let V be "It is now [the time of the day in words]."

And, for instance,

let V be "[V]!"

adds an exclamation mark at the end of V.

Otherwise, it is more useful (also a little faster) to modify V by changing its characters, words and so on. Thus:

replace character number (number) in (text) with (text)

This phrase acts on the named text by placing the given text in place of the Nth character, counting from 1. Example:

let V be "mope";
replace character number 3 in V with "lecul";
say V;

says "molecule".

replace word number (number) in (text) with (text)

This phrase acts on the named text by placing the given text in place of the Nth word, counting from 1, and dividing words at spacing or punctuation. Example:

let V be "Does the well run dry?";
replace word number 3 in V with "jogger";
say V;

says "Does the jogger run dry?".

replace punctuated word number (number) in (text) with (text)

This phrase acts on the named text by placing the given text in place of the Nth word, counting from 1, and dividing words at spacing, counting punctuation runs as words in their own right. Example:

let V be "Frankly, yes, I agree.";
replace punctuated word number 2 in V with ":";
say V;

says "Frankly: yes, I agree.".

replace unpunctuated word number (number) in (text) with (text)

This phrase acts on the named text by placing the given text in place of the Nth word, counting from 1, and dividing words at spacing, counting punctuation as part of a word just as if it were lettering. Example:

let V be "Frankly, yes, I agree.";
replace unpunctuated word number 2 in V with "of course";
say V;

says "Frankly, of course I agree.".

replace line number (number) in (text) with (text)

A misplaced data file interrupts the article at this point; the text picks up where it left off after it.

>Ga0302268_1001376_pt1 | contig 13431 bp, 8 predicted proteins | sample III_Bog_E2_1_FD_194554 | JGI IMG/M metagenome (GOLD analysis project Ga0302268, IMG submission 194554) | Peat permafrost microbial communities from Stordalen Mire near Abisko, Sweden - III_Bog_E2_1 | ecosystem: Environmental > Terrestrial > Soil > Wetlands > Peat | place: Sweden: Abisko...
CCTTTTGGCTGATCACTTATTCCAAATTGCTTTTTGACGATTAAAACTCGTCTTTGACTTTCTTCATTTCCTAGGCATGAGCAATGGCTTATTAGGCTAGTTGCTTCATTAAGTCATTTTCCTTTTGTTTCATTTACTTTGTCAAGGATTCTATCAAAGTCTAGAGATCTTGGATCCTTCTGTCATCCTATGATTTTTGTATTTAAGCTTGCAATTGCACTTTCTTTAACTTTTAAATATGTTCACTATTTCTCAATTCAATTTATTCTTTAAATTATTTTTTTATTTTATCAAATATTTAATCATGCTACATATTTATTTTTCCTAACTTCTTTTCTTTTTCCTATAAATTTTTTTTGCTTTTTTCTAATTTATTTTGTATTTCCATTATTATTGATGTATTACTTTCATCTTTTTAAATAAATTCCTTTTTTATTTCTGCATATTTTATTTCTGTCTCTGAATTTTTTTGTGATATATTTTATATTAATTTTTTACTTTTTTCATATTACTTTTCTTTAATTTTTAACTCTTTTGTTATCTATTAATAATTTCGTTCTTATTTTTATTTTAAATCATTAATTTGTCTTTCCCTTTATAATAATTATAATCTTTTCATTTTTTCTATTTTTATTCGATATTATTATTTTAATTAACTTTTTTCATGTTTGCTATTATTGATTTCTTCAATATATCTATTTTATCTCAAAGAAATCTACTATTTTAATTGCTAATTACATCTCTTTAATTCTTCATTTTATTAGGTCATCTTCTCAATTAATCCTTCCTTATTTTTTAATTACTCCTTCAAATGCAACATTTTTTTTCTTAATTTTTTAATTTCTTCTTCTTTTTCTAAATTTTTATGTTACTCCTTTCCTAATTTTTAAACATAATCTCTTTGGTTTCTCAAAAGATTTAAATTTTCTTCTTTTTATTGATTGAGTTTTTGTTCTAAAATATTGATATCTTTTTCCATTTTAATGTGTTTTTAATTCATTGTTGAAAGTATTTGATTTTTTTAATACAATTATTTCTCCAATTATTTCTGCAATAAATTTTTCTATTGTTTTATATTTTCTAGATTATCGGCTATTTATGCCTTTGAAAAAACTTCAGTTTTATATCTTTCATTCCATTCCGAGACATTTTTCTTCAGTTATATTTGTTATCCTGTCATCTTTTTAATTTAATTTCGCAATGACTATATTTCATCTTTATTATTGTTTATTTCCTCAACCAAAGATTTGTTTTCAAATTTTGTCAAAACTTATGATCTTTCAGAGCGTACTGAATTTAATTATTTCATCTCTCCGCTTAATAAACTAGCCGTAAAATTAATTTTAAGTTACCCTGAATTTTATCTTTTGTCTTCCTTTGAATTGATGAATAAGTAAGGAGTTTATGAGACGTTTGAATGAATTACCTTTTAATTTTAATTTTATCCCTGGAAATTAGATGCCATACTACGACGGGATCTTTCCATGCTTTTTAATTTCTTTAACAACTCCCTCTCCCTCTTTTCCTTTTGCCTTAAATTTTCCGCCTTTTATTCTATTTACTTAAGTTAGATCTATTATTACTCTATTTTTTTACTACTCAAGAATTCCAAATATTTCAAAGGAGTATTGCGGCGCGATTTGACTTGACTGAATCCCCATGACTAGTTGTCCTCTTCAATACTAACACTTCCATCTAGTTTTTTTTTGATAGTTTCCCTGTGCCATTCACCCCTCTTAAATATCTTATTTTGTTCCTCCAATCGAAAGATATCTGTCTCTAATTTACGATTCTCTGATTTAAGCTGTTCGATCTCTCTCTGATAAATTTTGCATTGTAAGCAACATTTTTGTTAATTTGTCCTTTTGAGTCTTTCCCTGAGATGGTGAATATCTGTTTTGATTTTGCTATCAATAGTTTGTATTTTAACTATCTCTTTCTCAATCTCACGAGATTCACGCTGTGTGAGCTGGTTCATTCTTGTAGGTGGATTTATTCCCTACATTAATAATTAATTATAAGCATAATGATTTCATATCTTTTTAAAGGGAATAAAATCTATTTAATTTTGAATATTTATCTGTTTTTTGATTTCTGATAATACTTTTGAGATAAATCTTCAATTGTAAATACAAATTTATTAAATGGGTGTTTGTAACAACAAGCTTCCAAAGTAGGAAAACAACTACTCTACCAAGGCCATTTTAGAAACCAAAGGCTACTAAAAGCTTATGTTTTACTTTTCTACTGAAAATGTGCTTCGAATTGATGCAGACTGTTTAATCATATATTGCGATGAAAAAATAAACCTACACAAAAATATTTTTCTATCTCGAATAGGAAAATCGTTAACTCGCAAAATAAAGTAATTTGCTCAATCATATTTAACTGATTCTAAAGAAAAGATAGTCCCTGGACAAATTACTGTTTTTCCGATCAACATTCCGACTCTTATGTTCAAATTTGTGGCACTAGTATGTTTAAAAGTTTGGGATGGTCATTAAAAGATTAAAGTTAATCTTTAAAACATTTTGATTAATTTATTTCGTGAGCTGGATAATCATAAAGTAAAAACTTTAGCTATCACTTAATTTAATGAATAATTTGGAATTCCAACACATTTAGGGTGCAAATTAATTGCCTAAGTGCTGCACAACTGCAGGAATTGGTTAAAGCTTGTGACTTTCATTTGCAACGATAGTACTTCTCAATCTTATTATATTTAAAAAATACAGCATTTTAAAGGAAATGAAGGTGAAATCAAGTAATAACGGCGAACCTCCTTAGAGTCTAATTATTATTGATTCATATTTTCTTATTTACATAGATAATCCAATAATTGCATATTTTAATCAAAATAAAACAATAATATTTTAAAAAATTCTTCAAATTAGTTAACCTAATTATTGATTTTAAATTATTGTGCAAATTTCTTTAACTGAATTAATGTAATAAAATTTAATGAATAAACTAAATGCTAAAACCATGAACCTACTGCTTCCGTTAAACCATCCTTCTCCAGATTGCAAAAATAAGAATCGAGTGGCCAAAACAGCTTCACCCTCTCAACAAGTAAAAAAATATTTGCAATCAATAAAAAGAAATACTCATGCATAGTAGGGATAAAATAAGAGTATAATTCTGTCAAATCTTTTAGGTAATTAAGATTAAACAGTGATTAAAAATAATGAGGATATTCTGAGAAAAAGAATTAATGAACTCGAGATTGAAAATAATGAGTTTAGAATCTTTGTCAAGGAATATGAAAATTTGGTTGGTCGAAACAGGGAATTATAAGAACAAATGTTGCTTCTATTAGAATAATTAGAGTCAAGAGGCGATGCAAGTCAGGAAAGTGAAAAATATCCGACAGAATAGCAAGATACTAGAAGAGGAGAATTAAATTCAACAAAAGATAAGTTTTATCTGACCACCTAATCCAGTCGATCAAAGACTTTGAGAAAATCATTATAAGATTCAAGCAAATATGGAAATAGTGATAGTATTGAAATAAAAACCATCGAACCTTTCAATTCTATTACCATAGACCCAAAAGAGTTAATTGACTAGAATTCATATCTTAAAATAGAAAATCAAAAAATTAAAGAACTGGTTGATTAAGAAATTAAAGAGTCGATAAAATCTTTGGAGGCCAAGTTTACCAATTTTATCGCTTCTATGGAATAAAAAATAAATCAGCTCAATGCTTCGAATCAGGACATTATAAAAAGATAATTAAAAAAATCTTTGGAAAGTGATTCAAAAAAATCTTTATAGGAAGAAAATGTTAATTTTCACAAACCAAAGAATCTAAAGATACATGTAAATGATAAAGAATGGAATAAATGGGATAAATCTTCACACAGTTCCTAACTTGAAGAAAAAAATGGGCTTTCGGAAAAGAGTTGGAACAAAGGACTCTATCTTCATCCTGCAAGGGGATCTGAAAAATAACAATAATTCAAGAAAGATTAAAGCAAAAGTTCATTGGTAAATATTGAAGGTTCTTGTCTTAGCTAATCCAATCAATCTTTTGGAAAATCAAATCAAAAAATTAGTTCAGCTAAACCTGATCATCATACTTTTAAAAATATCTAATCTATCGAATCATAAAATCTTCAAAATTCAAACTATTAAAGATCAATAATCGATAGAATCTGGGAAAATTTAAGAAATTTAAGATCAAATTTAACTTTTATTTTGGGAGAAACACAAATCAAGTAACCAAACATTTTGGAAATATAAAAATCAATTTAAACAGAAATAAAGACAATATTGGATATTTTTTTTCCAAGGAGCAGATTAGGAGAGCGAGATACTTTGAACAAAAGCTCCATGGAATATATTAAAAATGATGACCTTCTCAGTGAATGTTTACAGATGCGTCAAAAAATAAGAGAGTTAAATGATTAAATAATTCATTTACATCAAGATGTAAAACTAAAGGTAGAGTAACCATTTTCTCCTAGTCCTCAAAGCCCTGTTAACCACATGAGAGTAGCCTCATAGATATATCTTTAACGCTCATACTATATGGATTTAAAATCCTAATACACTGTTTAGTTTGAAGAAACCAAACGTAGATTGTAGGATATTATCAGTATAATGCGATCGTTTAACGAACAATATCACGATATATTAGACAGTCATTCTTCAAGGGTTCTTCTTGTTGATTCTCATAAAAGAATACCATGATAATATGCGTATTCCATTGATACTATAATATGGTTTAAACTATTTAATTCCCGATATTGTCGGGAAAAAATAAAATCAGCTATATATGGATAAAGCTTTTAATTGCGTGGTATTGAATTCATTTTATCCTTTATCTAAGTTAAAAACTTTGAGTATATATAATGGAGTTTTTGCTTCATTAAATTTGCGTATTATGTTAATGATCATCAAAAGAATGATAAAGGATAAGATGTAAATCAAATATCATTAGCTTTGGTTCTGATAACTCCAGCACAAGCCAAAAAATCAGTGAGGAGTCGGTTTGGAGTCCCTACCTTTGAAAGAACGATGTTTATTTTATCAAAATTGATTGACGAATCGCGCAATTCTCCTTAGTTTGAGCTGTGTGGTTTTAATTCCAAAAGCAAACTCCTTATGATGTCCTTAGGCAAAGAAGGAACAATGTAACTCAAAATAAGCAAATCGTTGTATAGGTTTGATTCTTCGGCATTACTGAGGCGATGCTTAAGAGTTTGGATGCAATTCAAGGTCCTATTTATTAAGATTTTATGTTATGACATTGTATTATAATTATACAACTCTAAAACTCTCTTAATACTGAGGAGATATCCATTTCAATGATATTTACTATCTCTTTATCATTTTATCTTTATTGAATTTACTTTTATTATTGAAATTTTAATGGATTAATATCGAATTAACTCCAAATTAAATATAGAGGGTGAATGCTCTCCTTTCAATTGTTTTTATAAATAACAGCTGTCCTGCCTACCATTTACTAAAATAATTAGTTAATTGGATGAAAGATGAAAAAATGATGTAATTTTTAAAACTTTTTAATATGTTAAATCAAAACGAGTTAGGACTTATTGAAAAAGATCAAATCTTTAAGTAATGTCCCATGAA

This phrase acts on the named text by placing the given text in place of the Nth line, counting from 1. Lines are divided by paragraph or line breaks.

replace paragraph number (number) in (text) with (text)

This phrase acts on the named text by placing the given text in place of the Nth paragraph, counting from 1.

Last, but not least, we can replace text wherever it occurs:

replace the text (text) in (text) with (text)

This phrase acts on the named text by searching and replacing, as many non-overlapping times as possible. Example:

replace the text "a" in V with "z"

changes every lower-case "a" to "z": the same thing done with the "case insensitively" option would change each "a" or "A" to "z".

All very well for letters, but it can be unfortunate to try

replace the text "Bob" in V with "Robert"

if V happens to contain, say "The Olympic Bobsleigh Team": it would become "The Olympic Robertsleigh Team". What we want, of course, is for Bob to become Robert only when it's a whole word. We can get that with:

replace the word (text) in (text) with (text)

This phrase acts on the named text by searching and replacing, as many non-overlapping times as possible, where the search text must occur as a whole word. Example:

replace the word "Bob" in V with "Robert"

changes "Bob got on the Bobsleigh" to "Robert got on the Bobsleigh".

replace the punctuated word (text) in (text) with (text)

This phrase acts on the named text by searching and replacing, as many non-overlapping times as possible, where the search text must occur as a whole word or run of punctuation.

But these are all just special cases of the grand-daddy of all replacement phrases:

replace the regular expression (text) in (text) with (text)

This phrase acts on the named text by matching the regular expression and replacing anything which fits it, as many non-overlapping times as possible. Example:

replace the regular expression "\d+" in V with "..."

changes "The Battle of Waterloo, 1815, rivalled Trafalgar, 1805" to "The Battle of Waterloo, …, rivalled Trafalgar, …". The "case insensitively" causes lower and upper case letters to be treated as if the same letter.

When replacing a regular expression, the replacement text also has a few special meanings (though, thankfully, many fewer than for the expression itself). Once again "\n" and "\t" can be used for line break and tab characters, and "\\" must be used for an actual backslash. But, very usefully, "\1" to "\9" expand as the contents of groups numbered 1 to 9, and "\0" to the exact text matched. So:

replace the regular expression "\d+" in V with "roughly \0"

adds the word "roughly" in front of any run of digits in V, because \0 becomes in turn whichever run of digits matched. And

replace the regular expression "(\w+) (.*)" in V with "\2, \1"

performs the transformation "Frank Booth" to "Booth, Frank".

Finally, prefixing the number by "l" or "u" forces the text it represents into lower or upper case, respectively. For instance: